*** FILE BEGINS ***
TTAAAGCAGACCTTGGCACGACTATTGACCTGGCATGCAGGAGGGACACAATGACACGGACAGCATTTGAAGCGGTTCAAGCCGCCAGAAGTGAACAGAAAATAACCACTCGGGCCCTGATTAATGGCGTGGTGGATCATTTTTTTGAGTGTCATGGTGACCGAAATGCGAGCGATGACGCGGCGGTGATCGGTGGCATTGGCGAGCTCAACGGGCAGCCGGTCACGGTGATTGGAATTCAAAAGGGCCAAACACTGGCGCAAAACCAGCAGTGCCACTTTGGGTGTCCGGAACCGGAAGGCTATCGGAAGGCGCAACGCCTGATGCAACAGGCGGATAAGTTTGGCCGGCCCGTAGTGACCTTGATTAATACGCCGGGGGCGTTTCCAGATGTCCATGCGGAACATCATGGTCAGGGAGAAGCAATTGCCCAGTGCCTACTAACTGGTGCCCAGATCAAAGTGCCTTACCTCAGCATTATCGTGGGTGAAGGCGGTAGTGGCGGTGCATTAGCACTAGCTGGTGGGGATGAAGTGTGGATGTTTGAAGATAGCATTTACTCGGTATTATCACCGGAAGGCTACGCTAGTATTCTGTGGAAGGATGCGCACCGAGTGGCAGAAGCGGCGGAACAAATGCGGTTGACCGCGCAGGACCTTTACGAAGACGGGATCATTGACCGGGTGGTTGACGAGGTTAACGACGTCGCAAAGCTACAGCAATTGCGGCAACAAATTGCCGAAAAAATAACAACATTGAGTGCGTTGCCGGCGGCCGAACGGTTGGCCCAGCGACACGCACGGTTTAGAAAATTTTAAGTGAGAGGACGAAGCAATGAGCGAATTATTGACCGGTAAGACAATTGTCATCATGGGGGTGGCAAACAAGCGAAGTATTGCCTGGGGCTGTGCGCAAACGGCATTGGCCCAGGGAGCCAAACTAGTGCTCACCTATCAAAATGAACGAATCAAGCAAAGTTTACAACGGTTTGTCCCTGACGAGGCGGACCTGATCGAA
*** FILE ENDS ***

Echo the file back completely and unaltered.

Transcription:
TTAAAGCAGACCTTGGCACGACTATTGACCTGGCATGCAGGAGGGACACAATGACACGGACAGCATTTGAAGCGGTTCAAGCCGCCAGAAGTGAACAGAAAATAACCACTCGGGCCCTGATTAATGGCGTGGTGGATCATTTTTTTGAGTGTCATGGTGACCGAAATGCGAGCGATGACGCGGCGGTGATCGGTGGCATTGGCGAGCTCAACGGGCAGCCGGTCACGGTGATTGGAATTCAAAAGGGCCAAACACTGGCGCAAAACCAGCAGTGCCACTTTGGGTGTCCGGAACCGGAAGGCTATCGGAAGGCGCAACGCCTGATGCAACAGGCGGATAAGTTTGGCCGGCCCGTAGTGACCTTGATTAATACGCCGGGGGCGTTTCCAGATGTCCATGCGGAACATCATGGTCAGGGAGAAGCAATTGCCCAGTGCCTACTAACTGGTGCCCAGATCAAAGTGCCTTACCTCAGCATTATCGTGGGTGAAGGCGGTAGTGGCGGTGCATTAGCACTAGCTGGTGGGGATGAAGTGTGGATGTTTGAAGATAGCATTTACTCGGTATTATCACCGGAAGGCTACGCTAGTATTCTGTGGAAGGATGCGCACCGAGTGGCAGAAGCGGCGGAACAAATGCGGTTGACCGCGCAGGACCTTTACGAAGACGGGATCATTGACCGGGTGGTTGACGAGGTTAACGACGTCGCAAAGCTACAGCAATTGCGGCAACAAATTGCCGAAAAAATAACAACATTGAGTGCGTTGCCGGCGGCCGAACGGTTGGCCCAGCGACACGCACGGTTTAGAAAATTTTAAGTGAGAGGACGAAGCAATGAGCGAATTATTGACCGGTAAGACAATTGTCATCATGGGGGTGGCAAACAAGCGAAGTATTGCCTGGGGCTGTGCGCAAACGGCATTGGCCCAGGGAGCCAAACTAGTGCTCACCTATCAAAATGAACGAATCAAGCAAAGTTTACAACGGTTTGTCCCTGACGAGGCGGACCTGATCGAA